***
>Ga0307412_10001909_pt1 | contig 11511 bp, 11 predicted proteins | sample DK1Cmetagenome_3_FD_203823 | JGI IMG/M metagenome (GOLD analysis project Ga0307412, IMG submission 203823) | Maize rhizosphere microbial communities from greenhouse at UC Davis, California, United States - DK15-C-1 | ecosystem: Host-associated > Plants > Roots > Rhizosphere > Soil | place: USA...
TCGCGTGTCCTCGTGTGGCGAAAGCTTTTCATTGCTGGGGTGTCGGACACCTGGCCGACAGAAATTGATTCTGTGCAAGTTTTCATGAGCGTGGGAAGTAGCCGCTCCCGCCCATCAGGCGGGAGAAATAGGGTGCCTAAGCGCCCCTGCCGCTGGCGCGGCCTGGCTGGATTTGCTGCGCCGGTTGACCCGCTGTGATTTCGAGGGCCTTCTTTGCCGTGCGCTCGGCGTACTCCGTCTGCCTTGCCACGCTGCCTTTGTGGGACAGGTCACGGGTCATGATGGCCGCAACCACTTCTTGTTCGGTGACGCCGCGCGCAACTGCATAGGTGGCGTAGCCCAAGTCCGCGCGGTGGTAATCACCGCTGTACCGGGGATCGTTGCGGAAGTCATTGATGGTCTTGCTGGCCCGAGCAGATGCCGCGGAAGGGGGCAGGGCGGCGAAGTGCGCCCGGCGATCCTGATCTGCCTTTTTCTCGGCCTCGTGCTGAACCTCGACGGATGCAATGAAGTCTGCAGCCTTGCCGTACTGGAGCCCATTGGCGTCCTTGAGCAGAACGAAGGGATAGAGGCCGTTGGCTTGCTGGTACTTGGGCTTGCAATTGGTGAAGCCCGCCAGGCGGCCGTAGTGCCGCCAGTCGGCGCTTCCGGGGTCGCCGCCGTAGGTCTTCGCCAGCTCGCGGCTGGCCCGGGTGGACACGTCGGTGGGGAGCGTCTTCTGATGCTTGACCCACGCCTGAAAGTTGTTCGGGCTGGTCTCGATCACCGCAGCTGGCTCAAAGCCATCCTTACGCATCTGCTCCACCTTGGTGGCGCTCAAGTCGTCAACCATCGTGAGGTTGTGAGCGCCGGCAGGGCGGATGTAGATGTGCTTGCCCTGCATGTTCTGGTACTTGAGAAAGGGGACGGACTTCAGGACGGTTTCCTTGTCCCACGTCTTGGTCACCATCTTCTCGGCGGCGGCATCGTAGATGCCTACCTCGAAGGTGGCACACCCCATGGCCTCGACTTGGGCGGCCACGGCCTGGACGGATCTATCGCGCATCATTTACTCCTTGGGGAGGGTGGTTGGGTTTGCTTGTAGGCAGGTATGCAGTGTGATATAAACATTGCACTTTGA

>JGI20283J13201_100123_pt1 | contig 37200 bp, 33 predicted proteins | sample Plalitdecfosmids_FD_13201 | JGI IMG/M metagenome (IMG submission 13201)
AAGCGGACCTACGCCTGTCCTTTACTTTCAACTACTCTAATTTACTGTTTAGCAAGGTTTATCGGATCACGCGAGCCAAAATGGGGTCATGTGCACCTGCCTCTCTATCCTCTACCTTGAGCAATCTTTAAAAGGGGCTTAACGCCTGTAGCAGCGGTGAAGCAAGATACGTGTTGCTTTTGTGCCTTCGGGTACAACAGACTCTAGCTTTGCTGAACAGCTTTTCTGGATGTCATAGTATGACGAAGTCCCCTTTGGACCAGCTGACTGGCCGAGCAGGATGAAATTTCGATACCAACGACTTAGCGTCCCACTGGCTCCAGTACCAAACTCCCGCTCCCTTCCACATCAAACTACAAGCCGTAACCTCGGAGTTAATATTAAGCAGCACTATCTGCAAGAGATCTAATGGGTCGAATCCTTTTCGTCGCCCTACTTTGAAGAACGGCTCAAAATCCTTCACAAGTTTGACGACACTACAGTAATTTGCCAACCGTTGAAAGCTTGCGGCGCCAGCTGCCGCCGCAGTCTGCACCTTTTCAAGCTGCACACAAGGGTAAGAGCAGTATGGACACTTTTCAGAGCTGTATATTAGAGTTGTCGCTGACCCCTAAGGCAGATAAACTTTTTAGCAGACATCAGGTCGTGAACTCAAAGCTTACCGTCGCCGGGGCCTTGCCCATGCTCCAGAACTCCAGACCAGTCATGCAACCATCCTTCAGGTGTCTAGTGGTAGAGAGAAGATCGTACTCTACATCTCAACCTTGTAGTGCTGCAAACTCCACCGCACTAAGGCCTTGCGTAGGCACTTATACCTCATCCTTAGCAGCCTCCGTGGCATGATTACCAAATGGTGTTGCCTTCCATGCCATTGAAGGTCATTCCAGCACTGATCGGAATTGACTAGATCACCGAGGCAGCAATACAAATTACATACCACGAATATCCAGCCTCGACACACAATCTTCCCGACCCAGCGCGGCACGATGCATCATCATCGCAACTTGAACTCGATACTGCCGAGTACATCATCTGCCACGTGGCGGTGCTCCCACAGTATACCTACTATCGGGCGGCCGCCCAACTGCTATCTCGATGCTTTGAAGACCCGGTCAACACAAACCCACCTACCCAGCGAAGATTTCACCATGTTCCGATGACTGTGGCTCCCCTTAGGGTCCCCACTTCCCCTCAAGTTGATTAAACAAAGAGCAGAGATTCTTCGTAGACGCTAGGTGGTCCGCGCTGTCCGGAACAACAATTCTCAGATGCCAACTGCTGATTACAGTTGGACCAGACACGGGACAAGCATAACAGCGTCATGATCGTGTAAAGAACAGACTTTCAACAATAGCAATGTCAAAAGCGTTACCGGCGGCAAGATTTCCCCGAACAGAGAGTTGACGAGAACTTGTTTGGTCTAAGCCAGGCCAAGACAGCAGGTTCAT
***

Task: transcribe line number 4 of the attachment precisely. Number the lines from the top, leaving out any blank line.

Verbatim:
AAGCGGACCTACGCCTGTCCTTTACTTTCAACTACTCTAATTTACTGTTTAGCAAGGTTTATCGGATCACGCGAGCCAAAATGGGGTCATGTGCACCTGCCTCTCTATCCTCTACCTTGAGCAATCTTTAAAAGGGGCTTAACGCCTGTAGCAGCGGTGAAGCAAGATACGTGTTGCTTTTGTGCCTTCGGGTACAACAGACTCTAGCTTTGCTGAACAGCTTTTCTGGATGTCATAGTATGACGAAGTCCCCTTTGGACCAGCTGACTGGCCGAGCAGGATGAAATTTCGATACCAACGACTTAGCGTCCCACTGGCTCCAGTACCAAACTCCCGCTCCCTTCCACATCAAACTACAAGCCGTAACCTCGGAGTTAATATTAAGCAGCACTATCTGCAAGAGATCTAATGGGTCGAATCCTTTTCGTCGCCCTACTTTGAAGAACGGCTCAAAATCCTTCACAAGTTTGACGACACTACAGTAATTTGCCAACCGTTGAAAGCTTGCGGCGCCAGCTGCCGCCGCAGTCTGCACCTTTTCAAGCTGCACACAAGGGTAAGAGCAGTATGGACACTTTTCAGAGCTGTATATTAGAGTTGTCGCTGACCCCTAAGGCAGATAAACTTTTTAGCAGACATCAGGTCGTGAACTCAAAGCTTACCGTCGCCGGGGCCTTGCCCATGCTCCAGAACTCCAGACCAGTCATGCAACCATCCTTCAGGTGTCTAGTGGTAGAGAGAAGATCGTACTCTACATCTCAACCTTGTAGTGCTGCAAACTCCACCGCACTAAGGCCTTGCGTAGGCACTTATACCTCATCCTTAGCAGCCTCCGTGGCATGATTACCAAATGGTGTTGCCTTCCATGCCATTGAAGGTCATTCCAGCACTGATCGGAATTGACTAGATCACCGAGGCAGCAATACAAATTACATACCACGAATATCCAGCCTCGACACACAATCTTCCCGACCCAGCGCGGCACGATGCATCATCATCGCAACTTGAACTCGATACTGCCGAGTACATCATCTGCCACGTGGCGGTGCTCCCACAGTATACCTACTATCGGGCGGCCGCCCAACTGCTATCTCGATGCTTTGAAGACCCGGTCAACACAAACCCACCTACCCAGCGAAGATTTCACCATGTTCCGATGACTGTGGCTCCCCTTAGGGTCCCCACTTCCCCTCAAGTTGATTAAACAAAGAGCAGAGATTCTTCGTAGACGCTAGGTGGTCCGCGCTGTCCGGAACAACAATTCTCAGATGCCAACTGCTGATTACAGTTGGACCAGACACGGGACAAGCATAACAGCGTCATGATCGTGTAAAGAACAGACTTTCAACAATAGCAATGTCAAAAGCGTTACCGGCGGCAAGATTTCCCCGAACAGAGAGTTGACGAGAACTTGTTTGGTCTAAGCCAGGCCAAGACAGCAGGTTCAT